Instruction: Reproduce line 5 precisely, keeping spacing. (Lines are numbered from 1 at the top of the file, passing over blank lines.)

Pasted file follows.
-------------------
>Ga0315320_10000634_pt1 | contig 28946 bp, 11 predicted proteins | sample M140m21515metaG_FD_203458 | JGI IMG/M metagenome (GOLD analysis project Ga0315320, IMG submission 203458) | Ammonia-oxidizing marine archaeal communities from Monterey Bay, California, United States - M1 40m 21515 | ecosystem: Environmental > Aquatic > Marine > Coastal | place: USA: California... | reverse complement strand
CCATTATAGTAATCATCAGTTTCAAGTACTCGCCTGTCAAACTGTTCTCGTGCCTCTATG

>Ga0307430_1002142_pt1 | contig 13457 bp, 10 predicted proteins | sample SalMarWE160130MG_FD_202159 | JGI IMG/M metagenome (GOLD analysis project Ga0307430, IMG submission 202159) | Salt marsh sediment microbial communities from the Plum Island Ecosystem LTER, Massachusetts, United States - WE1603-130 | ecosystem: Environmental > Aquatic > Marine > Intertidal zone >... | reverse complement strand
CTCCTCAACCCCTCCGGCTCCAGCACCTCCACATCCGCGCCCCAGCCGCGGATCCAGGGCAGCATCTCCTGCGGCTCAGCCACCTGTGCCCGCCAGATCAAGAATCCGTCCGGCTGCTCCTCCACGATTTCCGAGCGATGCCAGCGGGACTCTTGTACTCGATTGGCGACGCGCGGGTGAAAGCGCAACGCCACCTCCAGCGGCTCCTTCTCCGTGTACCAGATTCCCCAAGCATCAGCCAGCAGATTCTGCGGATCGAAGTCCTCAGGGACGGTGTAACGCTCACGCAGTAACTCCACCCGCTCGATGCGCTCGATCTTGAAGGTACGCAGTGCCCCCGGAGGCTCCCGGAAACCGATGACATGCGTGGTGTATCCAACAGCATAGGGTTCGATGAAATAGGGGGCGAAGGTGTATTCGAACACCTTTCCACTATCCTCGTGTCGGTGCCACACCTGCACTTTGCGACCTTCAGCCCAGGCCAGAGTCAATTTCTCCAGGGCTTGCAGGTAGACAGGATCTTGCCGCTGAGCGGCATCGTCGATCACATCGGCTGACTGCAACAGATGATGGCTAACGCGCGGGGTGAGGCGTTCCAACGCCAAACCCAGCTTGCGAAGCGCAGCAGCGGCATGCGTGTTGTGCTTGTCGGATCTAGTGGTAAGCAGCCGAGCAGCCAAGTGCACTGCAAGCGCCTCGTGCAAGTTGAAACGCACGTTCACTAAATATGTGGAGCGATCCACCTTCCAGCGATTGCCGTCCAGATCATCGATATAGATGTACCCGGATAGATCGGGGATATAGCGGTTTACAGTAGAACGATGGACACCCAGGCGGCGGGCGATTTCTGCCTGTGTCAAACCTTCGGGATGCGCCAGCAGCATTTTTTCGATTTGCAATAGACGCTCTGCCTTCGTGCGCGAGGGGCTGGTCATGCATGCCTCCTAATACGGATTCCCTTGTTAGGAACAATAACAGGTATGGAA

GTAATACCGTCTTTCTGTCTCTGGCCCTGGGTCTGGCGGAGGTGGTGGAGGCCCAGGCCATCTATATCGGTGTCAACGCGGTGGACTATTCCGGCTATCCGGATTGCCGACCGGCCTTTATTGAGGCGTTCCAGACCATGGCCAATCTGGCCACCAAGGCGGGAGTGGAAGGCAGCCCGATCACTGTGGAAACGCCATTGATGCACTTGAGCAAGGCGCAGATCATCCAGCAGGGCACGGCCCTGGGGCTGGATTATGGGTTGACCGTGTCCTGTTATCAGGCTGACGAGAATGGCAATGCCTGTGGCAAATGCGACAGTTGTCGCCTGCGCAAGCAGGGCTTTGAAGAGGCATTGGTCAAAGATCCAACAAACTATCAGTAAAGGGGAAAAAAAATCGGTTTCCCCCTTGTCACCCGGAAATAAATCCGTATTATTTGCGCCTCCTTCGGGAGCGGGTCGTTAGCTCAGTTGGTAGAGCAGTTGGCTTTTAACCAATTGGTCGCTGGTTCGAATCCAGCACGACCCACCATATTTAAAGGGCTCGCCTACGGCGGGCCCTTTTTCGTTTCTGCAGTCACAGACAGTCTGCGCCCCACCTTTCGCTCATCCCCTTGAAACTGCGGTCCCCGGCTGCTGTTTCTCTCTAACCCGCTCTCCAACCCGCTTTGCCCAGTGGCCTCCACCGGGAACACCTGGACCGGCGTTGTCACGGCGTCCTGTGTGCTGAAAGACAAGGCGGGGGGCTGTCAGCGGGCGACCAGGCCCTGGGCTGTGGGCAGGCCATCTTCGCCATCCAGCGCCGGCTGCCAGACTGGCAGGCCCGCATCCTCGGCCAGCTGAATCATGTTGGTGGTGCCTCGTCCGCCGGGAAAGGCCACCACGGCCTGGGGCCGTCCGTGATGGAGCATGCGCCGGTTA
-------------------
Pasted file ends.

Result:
GTAATACCGTCTTTCTGTCTCTGGCCCTGGGTCTGGCGGAGGTGGTGGAGGCCCAGGCCATCTATATCGGTGTCAACGCGGTGGACTATTCCGGCTATCCGGATTGCCGACCGGCCTTTATTGAGGCGTTCCAGACCATGGCCAATCTGGCCACCAAGGCGGGAGTGGAAGGCAGCCCGATCACTGTGGAAACGCCATTGATGCACTTGAGCAAGGCGCAGATCATCCAGCAGGGCACGGCCCTGGGGCTGGATTATGGGTTGACCGTGTCCTGTTATCAGGCTGACGAGAATGGCAATGCCTGTGGCAAATGCGACAGTTGTCGCCTGCGCAAGCAGGGCTTTGAAGAGGCATTGGTCAAAGATCCAACAAACTATCAGTAAAGGGGAAAAAAAATCGGTTTCCCCCTTGTCACCCGGAAATAAATCCGTATTATTTGCGCCTCCTTCGGGAGCGGGTCGTTAGCTCAGTTGGTAGAGCAGTTGGCTTTTAACCAATTGGTCGCTGGTTCGAATCCAGCACGACCCACCATATTTAAAGGGCTCGCCTACGGCGGGCCCTTTTTCGTTTCTGCAGTCACAGACAGTCTGCGCCCCACCTTTCGCTCATCCCCTTGAAACTGCGGTCCCCGGCTGCTGTTTCTCTCTAACCCGCTCTCCAACCCGCTTTGCCCAGTGGCCTCCACCGGGAACACCTGGACCGGCGTTGTCACGGCGTCCTGTGTGCTGAAAGACAAGGCGGGGGGCTGTCAGCGGGCGACCAGGCCCTGGGCTGTGGGCAGGCCATCTTCGCCATCCAGCGCCGGCTGCCAGACTGGCAGGCCCGCATCCTCGGCCAGCTGAATCATGTTGGTGGTGCCTCGTCCGCCGGGAAAGGCCACCACGGCCTGGGGCCGTCCGTGATGGAGCATGCGCCGGTTA